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Consider the space $X$ of all scalar products on $\mathbb{R}^n$. For a scalar product $s$ and a base $B:=b_1\ldots,b_n$ let $M_{s,B}$ denote the matrix, whose $(i,j)$-th entry is $(s(b_i,b_j))$ . Given two scalar products $s,s'$ one can find by PCA a orthonormal basis $B$ of $s$ such that $M_{s',B}$ is a diagonal matrix. By positive definiteness, all diagonal entries $\lambda_,\ldots,\lambda_n$ are positive. Let $d(s,s'):=\sqrt{\sum_{i=1}^n\log(\lambda_i)^2}$. I want to show, that this defines a metric on the set of all scalar products. Symmetry and Definiteness are clear. But why does it satisfy the triangular inequality ?

To be honest I already know, that it is a metric. This distance function comes from a Riemannian metric on the set of all scalar products. But I am looking for a simpler way (without computing the Levi-Civita connection and showing, that the geodesics satisfy the ODE and so on).

Furthermore the resulting space should be a $CAT(0)$-space. It would be nice if one could show the CAT(0) inequality directly. The geodesic from $s$ to $s'$ is given by

$$[0;1]\rightarrow X\qquad t\mapsto s_t,\mbox{ where } s_t(b_i,b_j)=\begin{cases}\lambda_i^t&i=j \\\ 0& i\neq j\end{cases}$$

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The paper by S. Lang, "Bruhat-Tits-Räume", Elem. Math. 54 (1999) 45 – 63 (German), contains a nice and completely elementary treatment of this example of a CAT$(0)$-space. The main work of his approach lies in establishing the fact that the matrix exponential is expanding from the symmetric matrices (with the usual metric given by the tracial scalar product) to the positive definite matrices with the metric you describe. But it admittedly looks more complicated there than one might wish for. –  Theo Buehler Feb 11 '11 at 11:57

1 Answer 1

up vote 2 down vote accepted

Does the following proof for triangle inequality for the Riemannian metric for posdef matrices help?

(I am currently travelling, so the proof is missing exact references; will add them later when I am near my books.)

The proof that recall below is one of my favorites, and I first saw it in a paper by R. Bhatia. I think this proof must be also available in his book: Positive Definite Matrices.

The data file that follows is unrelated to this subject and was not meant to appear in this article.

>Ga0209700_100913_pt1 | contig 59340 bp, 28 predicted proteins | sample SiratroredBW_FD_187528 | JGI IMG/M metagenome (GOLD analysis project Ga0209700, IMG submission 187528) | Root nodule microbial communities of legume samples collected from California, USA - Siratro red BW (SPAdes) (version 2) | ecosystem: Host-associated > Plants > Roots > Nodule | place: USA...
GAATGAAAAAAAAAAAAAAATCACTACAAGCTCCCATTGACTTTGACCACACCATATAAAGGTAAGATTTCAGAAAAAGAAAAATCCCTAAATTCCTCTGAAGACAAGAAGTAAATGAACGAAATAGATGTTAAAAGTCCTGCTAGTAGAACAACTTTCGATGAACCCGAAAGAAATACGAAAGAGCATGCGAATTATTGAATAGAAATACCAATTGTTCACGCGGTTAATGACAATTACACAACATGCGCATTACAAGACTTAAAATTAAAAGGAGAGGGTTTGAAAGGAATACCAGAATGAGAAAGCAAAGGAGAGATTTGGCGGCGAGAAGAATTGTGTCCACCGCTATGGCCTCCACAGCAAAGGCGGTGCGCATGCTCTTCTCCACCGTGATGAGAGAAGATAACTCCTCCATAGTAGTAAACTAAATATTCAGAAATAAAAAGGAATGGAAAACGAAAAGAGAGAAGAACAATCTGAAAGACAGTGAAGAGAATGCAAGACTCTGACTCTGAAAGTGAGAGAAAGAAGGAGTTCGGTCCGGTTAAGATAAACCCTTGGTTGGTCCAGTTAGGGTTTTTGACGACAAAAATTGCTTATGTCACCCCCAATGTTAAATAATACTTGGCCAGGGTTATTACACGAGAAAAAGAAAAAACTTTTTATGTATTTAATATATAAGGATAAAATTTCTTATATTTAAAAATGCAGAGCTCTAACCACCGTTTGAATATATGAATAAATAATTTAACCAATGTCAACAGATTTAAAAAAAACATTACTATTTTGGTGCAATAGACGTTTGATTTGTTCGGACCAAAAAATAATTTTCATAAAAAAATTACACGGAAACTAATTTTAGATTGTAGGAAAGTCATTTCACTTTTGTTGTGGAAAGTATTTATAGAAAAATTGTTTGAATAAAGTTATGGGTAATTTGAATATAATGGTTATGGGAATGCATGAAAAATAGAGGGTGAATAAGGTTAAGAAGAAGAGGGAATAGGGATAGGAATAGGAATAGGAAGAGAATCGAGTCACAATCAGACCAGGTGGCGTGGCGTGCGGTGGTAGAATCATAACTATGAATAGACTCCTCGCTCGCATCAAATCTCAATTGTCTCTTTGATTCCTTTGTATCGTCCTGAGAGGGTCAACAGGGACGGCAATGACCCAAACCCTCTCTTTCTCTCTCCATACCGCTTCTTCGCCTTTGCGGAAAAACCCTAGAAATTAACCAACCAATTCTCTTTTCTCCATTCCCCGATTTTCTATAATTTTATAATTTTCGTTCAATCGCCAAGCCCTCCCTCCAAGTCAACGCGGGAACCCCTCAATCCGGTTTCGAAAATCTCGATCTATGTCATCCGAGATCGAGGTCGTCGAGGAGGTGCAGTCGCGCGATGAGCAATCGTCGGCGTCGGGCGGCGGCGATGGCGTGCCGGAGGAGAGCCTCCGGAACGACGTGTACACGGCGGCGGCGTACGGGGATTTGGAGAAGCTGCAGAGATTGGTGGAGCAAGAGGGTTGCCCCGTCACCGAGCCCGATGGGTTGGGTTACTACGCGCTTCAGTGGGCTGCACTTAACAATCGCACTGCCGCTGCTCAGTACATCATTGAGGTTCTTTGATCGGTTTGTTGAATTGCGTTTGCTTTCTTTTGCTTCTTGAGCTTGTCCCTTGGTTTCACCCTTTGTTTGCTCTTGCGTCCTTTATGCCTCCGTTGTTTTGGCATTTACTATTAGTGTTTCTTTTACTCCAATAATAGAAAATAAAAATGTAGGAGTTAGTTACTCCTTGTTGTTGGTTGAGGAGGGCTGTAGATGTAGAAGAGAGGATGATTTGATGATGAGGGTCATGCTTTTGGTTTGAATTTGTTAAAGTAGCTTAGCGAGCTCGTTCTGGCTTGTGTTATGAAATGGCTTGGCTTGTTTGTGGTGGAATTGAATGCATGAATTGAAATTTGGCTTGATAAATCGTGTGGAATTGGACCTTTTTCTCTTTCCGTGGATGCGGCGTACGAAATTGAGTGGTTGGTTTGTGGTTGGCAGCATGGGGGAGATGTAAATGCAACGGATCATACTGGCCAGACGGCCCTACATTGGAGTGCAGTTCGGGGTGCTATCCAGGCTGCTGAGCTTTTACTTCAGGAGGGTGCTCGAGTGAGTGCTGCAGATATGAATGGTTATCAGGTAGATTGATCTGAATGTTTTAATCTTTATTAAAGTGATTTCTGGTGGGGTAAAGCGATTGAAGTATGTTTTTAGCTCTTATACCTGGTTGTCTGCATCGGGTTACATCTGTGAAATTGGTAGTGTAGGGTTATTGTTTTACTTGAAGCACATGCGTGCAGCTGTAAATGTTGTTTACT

Let $A$ and $B$ be strictly posdef matrices. We wish to prove that the function $$ d(A,B) = \left(\sum\nolimits_i (\log\lambda_i(AB^{-1}))^2\right)^{1/2}, $$ is a metric; here $\lambda(X)$ is the vector of eigenvalues of $X$ sorted in decreasing order. Clearly, the only non-trivial part is the triangle-inequality.

Definition: Let $x$ and $y$ be vectors with entries sorted in decreasing order. We say $x$ is majorized by $y$, written $x \prec y$, if $$ \sum\nolimits_i^k x_i \le \sum\nolimits_i^k y_i,\quad 1 \le k \le n,\quad \sum\nolimits_i^n x_i = \sum\nolimits_i^n y_i. $$

Definition: Let $\varphi : R^n \to R$. We say $\varphi$ is Schur-convex, if $x \prec y$ implies that $\varphi(x) \le \varphi(y)$.

Lemma 1 (Lidskii): Let $A$ and $B$ be posdef matrices. The following majorization holds $$ \log \lambda(AB) \prec \log\lambda(A) + \log\lambda(B). $$ I think this Lemma is proved in Chapter 3 of R. Bhatia's Matrix Analysis.

Triangle-Inequality: Using Lemma 1 we have \begin{align*} \log \lambda(AB^{-1}) &= \log\lambda(C^{-1/2}AC^{-1/2}C^{1/2}B^{-1}C^{1/2} \\\\ &\prec \log\lambda(C^{-1/2}AC^{-1/2}) + \log\lambda(C^{1/2}B^{-1}C^{1/2})\\\\ &= \log\lambda(AC^{-1}) + \log\lambda(CB^{-1}). \end{align*} Since $\|x\|_2$ is Schur-convex, and satisfies the triangle-inequality, on applying it to both sides of the above majorization we obtain \begin{equation} d(A,B) \le d(A,C) + d(C,B), \end{equation} proving the desired triangle inequality. In general, we could use any symmetric gauge function to obtain a corresponding triangle-inequality.

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